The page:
Iron Mines at Mount Hope
Directions to trailhead
Take I-80 to Exit 35 (eastbound) or Exit 35B (westbound) and proceed north on Mount Hope Avenue. In 0.5 mile, turn left onto Richard Mine Road. Continue for 0.7 mile and turn right onto Coburn Road (which becomes Teabo Road). The park entrance is 0.7 mile ahead on the left.
Mount Hope Historical Park was once a booming iron mining and processing site. It forms a part of the original Mount Hope Tract, first developed by John Jacob Faesch in 1772. Three separate veins of ore – each of which runs in a southwesterly-to-northeasterly direction – were mined on the property. The property was divided into three ownerships, which operated the Teabo, Allen, and Richard mines, respectively. Mining operations ended in 1958, and the park was opened in 1997. Second-growth woodlands have reforested the areas that once were cleared for mining operations.
From the trailhead at the east end of the parking area (at a kiosk and a sign for the “Richard Mine), follow an unmarked trail up a switchback. When you reach a trail junction under power lines, turn left onto the Red Loop Trail. After crossing a seasonal stream in a quarter mile, the pits of the Teabo #2 Mine – opened in the 1850s and abandoned by 1883 – may be seen on the left.
About 400 feet beyond the last mine pit, turn sharply right at a double blaze, leaving the mine road, and follow the Red Loop Trail in a counter-clockwise direction. This section of the trail departs from the main ore vein, so no mine pits are visible until a T-intersection is reached in another half a mile. Turn right here onto the Orange Loop Trail, which passes several small mine pits. In a quarter mile, you’ll reach a junction with the Green Trail. Turn right, continuing to follow the Orange Loop Trail as it heads northwest on a narrower woods road and soon begins to descend. Then, in 650 feet, you’ll come to a Y-intersection. The Blue Trail begins on the right, but you should bear left to continue on the Orange Loop Trail.
About 1.5 miles from the start of the hike, the trail curves sharply to the left. A short distance beyond, it passes the remnants of the Richard #6 Mine, opened in 1897. Several mine pits and stone foundations may be seen to the left of the trail. In another 500 feet, you’ll pass the site of the Richard #2 Mine – one of New Jersey’s most productive mines in the 1880s.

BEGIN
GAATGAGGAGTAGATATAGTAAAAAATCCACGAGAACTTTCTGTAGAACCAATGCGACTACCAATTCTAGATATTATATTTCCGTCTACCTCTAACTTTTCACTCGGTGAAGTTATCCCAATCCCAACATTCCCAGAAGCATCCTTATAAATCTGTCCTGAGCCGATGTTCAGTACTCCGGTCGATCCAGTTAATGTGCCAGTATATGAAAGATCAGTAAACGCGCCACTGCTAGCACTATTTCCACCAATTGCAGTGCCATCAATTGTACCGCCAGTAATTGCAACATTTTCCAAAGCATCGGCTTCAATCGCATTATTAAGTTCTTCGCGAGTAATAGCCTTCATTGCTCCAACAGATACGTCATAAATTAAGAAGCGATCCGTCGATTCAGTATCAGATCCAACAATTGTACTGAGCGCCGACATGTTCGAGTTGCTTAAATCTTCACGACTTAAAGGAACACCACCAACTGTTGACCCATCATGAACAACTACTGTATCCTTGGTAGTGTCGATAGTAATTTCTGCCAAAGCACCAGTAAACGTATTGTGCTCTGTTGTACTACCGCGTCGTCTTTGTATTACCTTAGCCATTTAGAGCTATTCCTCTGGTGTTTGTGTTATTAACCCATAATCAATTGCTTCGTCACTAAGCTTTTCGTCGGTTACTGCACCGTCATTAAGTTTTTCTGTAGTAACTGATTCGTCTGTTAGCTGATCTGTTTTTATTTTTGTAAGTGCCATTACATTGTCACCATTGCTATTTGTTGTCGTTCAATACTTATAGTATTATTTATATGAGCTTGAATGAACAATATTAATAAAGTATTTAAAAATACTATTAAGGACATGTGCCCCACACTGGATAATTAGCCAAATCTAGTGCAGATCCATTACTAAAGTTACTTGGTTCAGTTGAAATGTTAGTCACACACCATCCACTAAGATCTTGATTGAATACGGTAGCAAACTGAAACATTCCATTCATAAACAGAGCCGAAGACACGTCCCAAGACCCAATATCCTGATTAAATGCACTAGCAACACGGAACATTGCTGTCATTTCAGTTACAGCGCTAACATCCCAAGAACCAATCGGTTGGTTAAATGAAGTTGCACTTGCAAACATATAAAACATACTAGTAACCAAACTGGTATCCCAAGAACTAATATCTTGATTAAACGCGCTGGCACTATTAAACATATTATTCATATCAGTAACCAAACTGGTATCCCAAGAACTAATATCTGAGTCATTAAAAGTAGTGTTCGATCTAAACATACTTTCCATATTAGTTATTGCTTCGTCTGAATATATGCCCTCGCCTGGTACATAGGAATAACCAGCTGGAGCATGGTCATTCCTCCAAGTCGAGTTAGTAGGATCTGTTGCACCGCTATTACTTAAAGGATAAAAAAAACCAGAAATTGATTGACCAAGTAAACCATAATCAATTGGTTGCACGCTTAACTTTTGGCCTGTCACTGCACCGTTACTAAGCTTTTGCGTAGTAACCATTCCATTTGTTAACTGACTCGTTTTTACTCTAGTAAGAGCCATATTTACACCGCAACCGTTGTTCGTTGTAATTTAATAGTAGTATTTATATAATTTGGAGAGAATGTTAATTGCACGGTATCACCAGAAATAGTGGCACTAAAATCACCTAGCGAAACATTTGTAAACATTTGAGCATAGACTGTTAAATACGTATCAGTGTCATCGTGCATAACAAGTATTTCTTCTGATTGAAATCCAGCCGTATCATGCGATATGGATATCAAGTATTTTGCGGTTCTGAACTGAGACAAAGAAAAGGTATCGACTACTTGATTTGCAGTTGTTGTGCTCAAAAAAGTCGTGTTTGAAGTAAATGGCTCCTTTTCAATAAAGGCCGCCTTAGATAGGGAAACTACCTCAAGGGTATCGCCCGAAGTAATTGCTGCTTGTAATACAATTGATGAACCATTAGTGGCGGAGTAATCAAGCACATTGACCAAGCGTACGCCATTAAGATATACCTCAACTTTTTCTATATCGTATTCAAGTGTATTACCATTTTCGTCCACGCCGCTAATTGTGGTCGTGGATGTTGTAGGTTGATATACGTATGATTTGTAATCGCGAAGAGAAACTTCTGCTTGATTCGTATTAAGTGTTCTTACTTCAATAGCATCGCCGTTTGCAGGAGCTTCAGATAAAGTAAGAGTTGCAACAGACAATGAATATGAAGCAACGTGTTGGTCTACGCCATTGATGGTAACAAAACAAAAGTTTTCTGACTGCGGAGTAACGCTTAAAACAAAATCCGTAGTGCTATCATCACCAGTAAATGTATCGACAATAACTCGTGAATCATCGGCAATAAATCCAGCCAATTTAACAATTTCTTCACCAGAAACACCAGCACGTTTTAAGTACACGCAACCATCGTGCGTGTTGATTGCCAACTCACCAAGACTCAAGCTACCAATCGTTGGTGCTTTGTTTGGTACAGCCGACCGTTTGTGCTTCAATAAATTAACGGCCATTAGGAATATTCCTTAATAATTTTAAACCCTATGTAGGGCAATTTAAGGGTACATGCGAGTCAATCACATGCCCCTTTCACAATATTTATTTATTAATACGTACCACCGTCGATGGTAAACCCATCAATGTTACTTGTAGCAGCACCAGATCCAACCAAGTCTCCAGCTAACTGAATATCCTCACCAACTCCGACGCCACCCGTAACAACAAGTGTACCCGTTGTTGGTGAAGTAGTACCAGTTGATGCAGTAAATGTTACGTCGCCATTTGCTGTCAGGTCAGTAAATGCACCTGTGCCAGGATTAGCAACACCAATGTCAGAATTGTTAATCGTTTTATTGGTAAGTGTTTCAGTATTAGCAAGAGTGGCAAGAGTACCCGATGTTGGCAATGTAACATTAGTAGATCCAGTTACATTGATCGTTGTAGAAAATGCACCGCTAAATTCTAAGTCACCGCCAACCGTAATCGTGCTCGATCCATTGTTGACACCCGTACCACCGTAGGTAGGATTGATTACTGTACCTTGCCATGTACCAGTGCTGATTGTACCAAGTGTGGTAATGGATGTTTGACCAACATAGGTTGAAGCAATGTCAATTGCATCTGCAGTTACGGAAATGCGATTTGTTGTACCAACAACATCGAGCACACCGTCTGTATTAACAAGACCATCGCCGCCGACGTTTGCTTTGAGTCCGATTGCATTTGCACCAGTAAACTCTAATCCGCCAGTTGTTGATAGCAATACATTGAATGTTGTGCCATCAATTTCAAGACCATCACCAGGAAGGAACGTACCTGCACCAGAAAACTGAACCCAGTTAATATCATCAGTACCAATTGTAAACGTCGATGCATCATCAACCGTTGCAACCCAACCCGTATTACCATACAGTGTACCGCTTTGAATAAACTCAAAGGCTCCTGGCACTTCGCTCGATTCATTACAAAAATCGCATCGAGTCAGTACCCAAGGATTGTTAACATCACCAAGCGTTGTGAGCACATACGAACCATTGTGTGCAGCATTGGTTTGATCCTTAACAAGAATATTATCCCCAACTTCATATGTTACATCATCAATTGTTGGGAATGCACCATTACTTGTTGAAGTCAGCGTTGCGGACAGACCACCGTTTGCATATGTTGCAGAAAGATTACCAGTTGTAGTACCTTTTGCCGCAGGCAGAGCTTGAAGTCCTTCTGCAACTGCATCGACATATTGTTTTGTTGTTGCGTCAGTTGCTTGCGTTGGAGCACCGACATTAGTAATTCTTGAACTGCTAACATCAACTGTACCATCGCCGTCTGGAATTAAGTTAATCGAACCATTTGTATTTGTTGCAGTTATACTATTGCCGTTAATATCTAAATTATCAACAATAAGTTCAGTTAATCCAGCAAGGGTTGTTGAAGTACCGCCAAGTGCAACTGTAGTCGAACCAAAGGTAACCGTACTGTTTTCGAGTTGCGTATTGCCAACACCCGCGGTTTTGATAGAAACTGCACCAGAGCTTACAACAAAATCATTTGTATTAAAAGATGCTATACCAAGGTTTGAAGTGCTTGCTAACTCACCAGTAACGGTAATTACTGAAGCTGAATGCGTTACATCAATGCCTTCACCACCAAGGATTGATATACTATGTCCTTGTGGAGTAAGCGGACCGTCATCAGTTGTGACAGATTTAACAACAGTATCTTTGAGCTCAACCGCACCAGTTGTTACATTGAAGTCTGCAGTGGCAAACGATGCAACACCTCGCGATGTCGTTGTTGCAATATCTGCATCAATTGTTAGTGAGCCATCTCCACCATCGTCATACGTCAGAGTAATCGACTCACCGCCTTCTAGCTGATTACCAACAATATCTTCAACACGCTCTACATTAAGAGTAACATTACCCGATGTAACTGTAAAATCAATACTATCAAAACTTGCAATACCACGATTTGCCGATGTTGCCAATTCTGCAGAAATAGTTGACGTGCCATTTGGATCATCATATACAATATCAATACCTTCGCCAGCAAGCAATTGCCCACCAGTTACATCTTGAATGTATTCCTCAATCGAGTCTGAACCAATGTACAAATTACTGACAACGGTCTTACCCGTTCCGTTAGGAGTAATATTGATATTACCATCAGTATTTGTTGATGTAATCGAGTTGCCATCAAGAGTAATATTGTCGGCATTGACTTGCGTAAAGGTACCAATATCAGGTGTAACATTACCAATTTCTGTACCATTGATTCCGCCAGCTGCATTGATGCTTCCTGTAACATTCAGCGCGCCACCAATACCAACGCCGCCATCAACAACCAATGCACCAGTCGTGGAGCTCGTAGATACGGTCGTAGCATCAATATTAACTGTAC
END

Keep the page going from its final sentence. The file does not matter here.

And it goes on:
After crossing under power lines, follow the Orange Loop Trail as it bears left, leaving the wide woods road it has been following (the junction is marked by a double orange blaze and an arrow). The trail soon passes the stone-and-concrete foundations of several homes. Just beyond, the trail turns right under the power lines, then in 75 feet turns left onto a rocky woods road. After a short climb, the trail passes six shafts of the Allen Mine, first opened in the 1830s (the mine openings are atop a low ridge about 75 feet to the left of the trail).
Just beyond, you’ll reach a junction where the Orange Loop Trail turns left. Bear right, now following the Red Loop Trail, which passes several more trenches and mine pits of the Allen Mine on the left. Note the protruding iron bars, which were used to anchor machinery needed to operate the mines. One of the pits (the Smoke Stack Shaft) was excavated in the 1850s to provide ventilation for the Allen Tunnel, which extended south to Teabo Road (the tunnel is not visible from the trail). As the trail swings to the left, a huge pit of the Allen Mine may be seen on the right.
Just beyond, you’ll reach the start of the loop of the Red Loop Trail. Bear right and follow the Red Loop Trail back to the trail junction under the power lines, then turn right and continue to the parking area where the hike began.